All it took was a week for the Atlantic Coast Conference to be flipped upside down.Boston College beat Syracuse, which beat Miami, which beat North Carolina State, which beat Virginia Tech, which beat Duke, which beat Georgia Tech, which beat North Carolina, which beat Clemson, which beat Wake Forest, which beat Boston College.Deep breath.The ACC wheel of confusion continues to spin two weeks into conference play and it has no sign of stopping. Boston College, projected as the worst team in the league, is 2-2. Duke, Virginia and Louisville, projected as top contenders, have an identical 2-2 conference record. The only teams unbeaten in ACC play are Florida State and Notre Dame, which weren’t even ranked in the Associated Press Top 25 until the third and fifth week of the season, respectively.The more one tries to make sense of the ACC, the less sense the league makes. It presents Syracuse (10-7, 2-2 ACC) with a chance and a challenge — depending on how you look at it — because in the ACC this year, anything goes. And with 14 regular season conference games left, there’s no telling where the Orange will land in March.AdvertisementThis is placeholder textAfter the Orange lost six of its first 14 games of the year, SU beat Miami and Pittsburgh back-to-back. All of a sudden, Syracuse catapulted into the middle of the conference’s pack. Word spread throughout the ACC, leaving some with only one explanation. Published on January 13, 2017 at 2:20 pm The result is a hodge podge of speculation and guessing where Syracuse will slot in at the end of the year. No one can predict the future, especially in this league. But it’s more than likely the Orange ends up somewhere in the middle, since, you know, that’s where every team in the ACC will be.“I just think it’s incredibly hard to win a game in this league,” Virginia Tech head coach Buzz Williams said. “… And I think it’s just going to stay clumped together because it’s so hard to win a game.”What’s in store for Syracuse remains to be seen. In the last 14 games, there will likely be lots of wins and lots of losses. The roller-coaster ride is sure to continue. And in a league where no one knows, you best just buckle up.Paul Schwedelson is a senior staff writer at The Daily Orange, where his column appears occasionally. He can be reached at firstname.lastname@example.org or @pschweds. Comments Facebook Twitter Google+ Entering Thursday, the ACC had 11 teams in the top 50 in Ratings Percentage Index, also known as RPI. It’s a ranking system used by the NCAA Tournament selection committee. The Big Ten had seven teams and the Southeastern Conference had six teams, just more than half the number of the ACC.“(The ACC) was one of the places I wanted to be,” said Syracuse’s Andrew White, who transferred this offseason from the Big Ten’s Nebraska, “just because you face the best programs, the best players and the best coaches in the country and that’s where you want to step your game up.”There’s no denying that the ACC is the best conference in college basketball. How that affects the Orange can be interpreted in different ways.SU is currently on the outside looking in based on most NCAA Tournament projections. But with seven games remaining against AP Top 25 teams, the Orange has more than enough opportunities to play its way back into contention.“Fortunately there’s a lot of tough games in this league,” Syracuse head coach Jim Boeheim said, “that you can get a chance to win if you play well.”The problem for SU, though, is that as all the ACC teams beat up on each other, the top teams in the league aren’t as highly regarded as they once were. At the start of the season, four ACC teams resided in the top 13 in the AP Poll, including two in the top six. Now, there isn’t a single ACC team in the top six. There are six ranked teams, one more than at the start of the year, but if top dogs keep losing, the quality of a win against a team like Duke, Virginia or North Carolina isn’t the same. Those top teams may still be good enough to beat Syracuse and the teams that are beating them are better than once thought.According to CBS Sports, nine ACC teams are projected to get into the Tournament. ESPN’s projection has 10. Neither include Syracuse. With a late-season surge from the Orange and others, the ACC could match the Big East’s record 11 Tournament teams in 2011. But that would mean SU has to rack up quality wins and in the topsy-turvy ACC it’s hard to distinguish which opponents actually make for those.
Syracuse football’s training camp begins July 30. Every day leading up and into camp, The Daily Orange’s football beat writers will take a look at some of the upcoming season’s most pressing storylines, players and position battles. Read more on the Countdown to Camp here.Dino Babers’ offense leans heavily on the passing game. Look at Amba Etta-Tawo’s 94 receptions last season for evidence. Yet SU finished 13 out of 14 Atlantic Coast Conference teams in rushing last season and 44 percent of the team’s carries went to a quarterback group led by the injury-cursed Eric Dungey. Running backs need to touch the ball more in 2017. Babers knows that.“You just can’t go back and throw the ball every single snap and be consistently good,” Babers said on the ACC spring coaches teleconference. “…We’re working hard on not only running the football but making sure we’re able to stop the run.”Former starter Jordan Fredericks averaged five yards per touch last year, but transferred to Massachusetts after receiving only 28 carries. As of now, junior Dontae Strickland is at the front of the depth chart. Moe Neal sits a slot below him. Strickland will get the bulk of the limited handoffs to start, but every touch for Neal is a chance to gain ground.AdvertisementThis is placeholder textJessica Sheldon | Staff PhotographerAfter spending his freshman season at the now-gone hybrid position, Strickland received 168 carries as the team’s primary running back last season. He tallied 566 yards and four touchdowns, while adding another 132 yards and two scores on 21 receptions. Four carries in the annual spring game equated to seven yards. Expect to hear his name a lot this year.How they Compare:Dontae Strickland #4: Junior, 5-11, 207Moe Neal #21: Sophomore, 5-11, 182Neal carried a smaller load last season, but he produced more when given the rock. His 357 yards on 68 carries were good for an average 5.3 yards per touch, a solid mark for a true freshman. And despite being briefly listed as a slot receiver this spring, Neal caught only two passes last season. As of now, all indications point to him doing most of his damage out of the backfield, but it’s a fair bet he will be good for more than two receptions this year.It will be easy to look to other positions as the hinges of what Syracuse’s offense will or will not be in 2017. Eric Dungey’s health is an obvious one. The void left by Etta-Tawo’s departure and a reshuffled offensive line are two more. Still, as Babers admitted, it’s hard to put points on the board if the passing game is a team’s only game, and Strickland and Neal bear the responsibility of making sure that won’t be the case. Comments Facebook Twitter Google+ Published on July 24, 2017 at 12:11 pm Contact: email@example.com | @jtbloss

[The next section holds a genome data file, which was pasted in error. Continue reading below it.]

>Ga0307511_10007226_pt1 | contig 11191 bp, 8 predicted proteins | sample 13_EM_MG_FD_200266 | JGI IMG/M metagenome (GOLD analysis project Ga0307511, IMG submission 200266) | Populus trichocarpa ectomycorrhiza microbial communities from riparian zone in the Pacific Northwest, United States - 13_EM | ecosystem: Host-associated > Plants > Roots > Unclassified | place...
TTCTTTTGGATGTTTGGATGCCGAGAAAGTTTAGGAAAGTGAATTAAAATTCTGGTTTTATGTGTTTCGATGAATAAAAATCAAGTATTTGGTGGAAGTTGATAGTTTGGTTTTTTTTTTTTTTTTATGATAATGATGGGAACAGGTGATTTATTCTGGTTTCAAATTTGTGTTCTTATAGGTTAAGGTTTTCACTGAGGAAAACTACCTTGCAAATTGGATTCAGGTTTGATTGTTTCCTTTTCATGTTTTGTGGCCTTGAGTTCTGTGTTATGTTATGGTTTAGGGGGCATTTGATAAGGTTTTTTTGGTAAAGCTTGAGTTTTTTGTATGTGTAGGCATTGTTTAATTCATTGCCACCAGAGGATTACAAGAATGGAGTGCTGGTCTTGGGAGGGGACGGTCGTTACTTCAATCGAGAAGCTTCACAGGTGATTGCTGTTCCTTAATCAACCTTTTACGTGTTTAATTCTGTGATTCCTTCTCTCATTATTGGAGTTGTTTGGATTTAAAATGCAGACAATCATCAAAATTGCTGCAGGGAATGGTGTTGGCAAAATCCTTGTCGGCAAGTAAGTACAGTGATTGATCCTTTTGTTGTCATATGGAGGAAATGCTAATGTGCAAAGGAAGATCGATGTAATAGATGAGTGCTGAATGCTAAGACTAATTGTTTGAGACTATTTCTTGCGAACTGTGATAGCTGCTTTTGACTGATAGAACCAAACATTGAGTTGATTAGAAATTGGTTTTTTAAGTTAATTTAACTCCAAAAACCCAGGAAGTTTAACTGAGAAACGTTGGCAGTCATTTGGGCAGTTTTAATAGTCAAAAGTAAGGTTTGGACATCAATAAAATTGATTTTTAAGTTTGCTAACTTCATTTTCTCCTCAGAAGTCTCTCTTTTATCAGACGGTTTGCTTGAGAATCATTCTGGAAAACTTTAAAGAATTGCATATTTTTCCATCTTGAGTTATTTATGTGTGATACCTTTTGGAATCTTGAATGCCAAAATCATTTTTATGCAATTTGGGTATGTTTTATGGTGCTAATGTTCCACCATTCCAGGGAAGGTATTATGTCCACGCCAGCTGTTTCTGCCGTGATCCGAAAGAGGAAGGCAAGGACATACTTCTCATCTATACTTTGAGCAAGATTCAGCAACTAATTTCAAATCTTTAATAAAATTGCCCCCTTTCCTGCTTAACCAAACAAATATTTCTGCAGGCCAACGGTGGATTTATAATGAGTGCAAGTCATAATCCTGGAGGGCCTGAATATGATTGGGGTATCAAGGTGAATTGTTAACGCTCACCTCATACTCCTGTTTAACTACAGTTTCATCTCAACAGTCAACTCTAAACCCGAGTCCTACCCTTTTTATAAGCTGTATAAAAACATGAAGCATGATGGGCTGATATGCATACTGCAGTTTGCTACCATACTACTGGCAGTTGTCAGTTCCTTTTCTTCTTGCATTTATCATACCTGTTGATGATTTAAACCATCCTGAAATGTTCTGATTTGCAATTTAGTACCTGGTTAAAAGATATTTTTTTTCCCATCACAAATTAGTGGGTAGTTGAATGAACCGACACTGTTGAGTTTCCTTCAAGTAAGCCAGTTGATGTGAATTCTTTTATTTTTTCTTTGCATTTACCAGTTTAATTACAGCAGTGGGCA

“We’re going to give him the opportunity to do both,” Angels scouting director Matt Swanson said. “He enjoys doing both. He did both during the summer. Like what we did with Will English, we’ll allow him to get in the system and let him dictate his career. Maybe they’ll develop both ways. Maybe two or three years from now it will slide one way or another. But when you capture an athlete and give him the opportunity to do both, it’s valuable to them and it’s valuable to us.”Perfect Game USA assigns percentile rankings to pitchers as young as middle school age. The draft suggests these rankings couldn’t matter less.OTHER DRAFT TRENDSGeography never seemed to matter less than it did in 2019.Elon University, located in central North Carolina, boasted an undergraduate enrollment of 6,196 students in the 2018-19 school year. Four of them, including Angels eighth-rounder Kyle Brnovich, were chosen in the draft.Related Articles In his new book, “Range: Why Generalists Triumph in a Specialized World,” the author David Epstein began with a premise about sports. Roger Federer played a variety of sports as a child, from skiing to squash, before settling on tennis as a teenager. Tiger Woods famously appeared with a golf club on “The Mike Douglas Show” as a 2-year-old. One began as a generalist, the other a specialist. Each became the best athlete in the world at his chosen sport as an adult. Which path, Epstein wondered, was the more reliable route to a successful career?The title gives away the answer.At the risk of sticking a broad concept where it doesn’t apply, major league draft directors offered a decent endorsement for Epstein’s thesis in this year’s draft. Younger specialists – high school athletes who played only baseball – fell out of favor. Older specialists and younger generalists were in.For proof of concept, look at how two of baseball’s most progressive teams, the Astros and Dodgers, navigated the annual 40-round exercise. Houston used only two of its first 35 draft picks on high school players, the Dodgers two of their first 28. That’s nothing compared to Bryant University, located in Smithfield, Rhode Island, which boasts an undergrad enrollment of 3,499. Three, including Dodgers eighth-rounder Ryan Ward, were chosen in the draft.Then there’s Western Oregon University, located in Monmouth, which has four draftees enrolled among its 4,648 undergrads. Go Wolves.Bloodlines mattered again, too. The Dodgers drafted the son of retired catcher/minor league coach Bill Hasleman (Ty), and the son of retired catcher Matt Sinatro (Danny). The Padres drafted Dave Roberts’ son, Cole, who’s committed to Loyola Marymount University.AH, THE NAMESAs always, the draft yielded names that would surely be rejected by a book publisher.A.J. Bumpass (Reds), Michael McAvenue (Cubs), Zane Zurbrugg (Brewers), Fineas Del Bonta-Smith (Rockies), Maverick Handley (Orioles), Jaxx Groshans (Red Sox), Kona Quiggle (Tigers) and Jackxarel Lebron (Blue Jays) make a mean lineup. Marcus Lee Sang (Phillies) joins Jack Cust and Ray Shook as the rare professional ballplayers whose names are complete sentences. Angels’ poor pitching spoils an Albert Pujols milestone How Dodgers pitcher Ross Stripling topped the baseball podcast empire Angels’ Mike Trout working on his defense, thanks to Twitter Dodgers hit seven home runs, sweep Colorado Rockies The Dodgers’ second pick, University of North Carolina infielder Michael Busch, played football and hockey in high school. So did their second-round pick last year, University of West Virginia pitcher Michael Grove. Before he was an outfielder at St. Mary’s College, Dodgers 15th-round pick Joe Vranesh was a tight end/linebacker for Concord De La Salle, the top-ranked high school football program in the country. The Astros’ top pick, Cal catcher Kody Lee, possesses a Federerian background. According to his college biography, Lee played three years of water polo at Vista High (San Diego County) and “counts body surfing, bowling, and golfing among his hobbies.” Being a generalist isn’t enough to rocket a young athlete to the top of a major league draft board, but it certainly doesn’t hurt.The opposite might hurt more.Tommy John, the son of the retired pitcher, expressed this thought to me last year. We spoke on the occasion of the release of his own youth athlete training guide, “Minimize Injury, Maximize Performance.” John, a chiropractor based in San Diego, is an advocate for generalists. More than endorsing the long-term benefits of generalizing, John cautioned against the short-term drawbacks of specializing – specifically, the heightened injury risk it presents a youth athlete. The rising rate of Tommy John elbow surgery among baseball players prior to college is the most prominent example, or at least the most personal for John.Though Epstein, a former Sports Illustrated staff writer, began his thesis with the example of Federer, he did not stick to sports. “Studies on the development of musicians have found that, like athletes, the most promising often have a period of sampling and lightly structured play before finding the instrument and genre that suits them,” he wrote.More than any major league team, the Angels seem to be applying this theory to their single-sport specialists. After signing Japanese pitcher/designated hitter Shohei Ohtani a year ago, they subsequently employed four more two-way players in the minors: Jared Walsh, Kaleb Cowart, Bo Way and William English. Tuesday, the Angels used their fourth-round draft pick on yet another two-way player, Puerto Rican high schooler Erik Rivera. Newsroom GuidelinesNews TipsContact UsReport an Error Angels fail to take series in Oakland, lose in 10 innings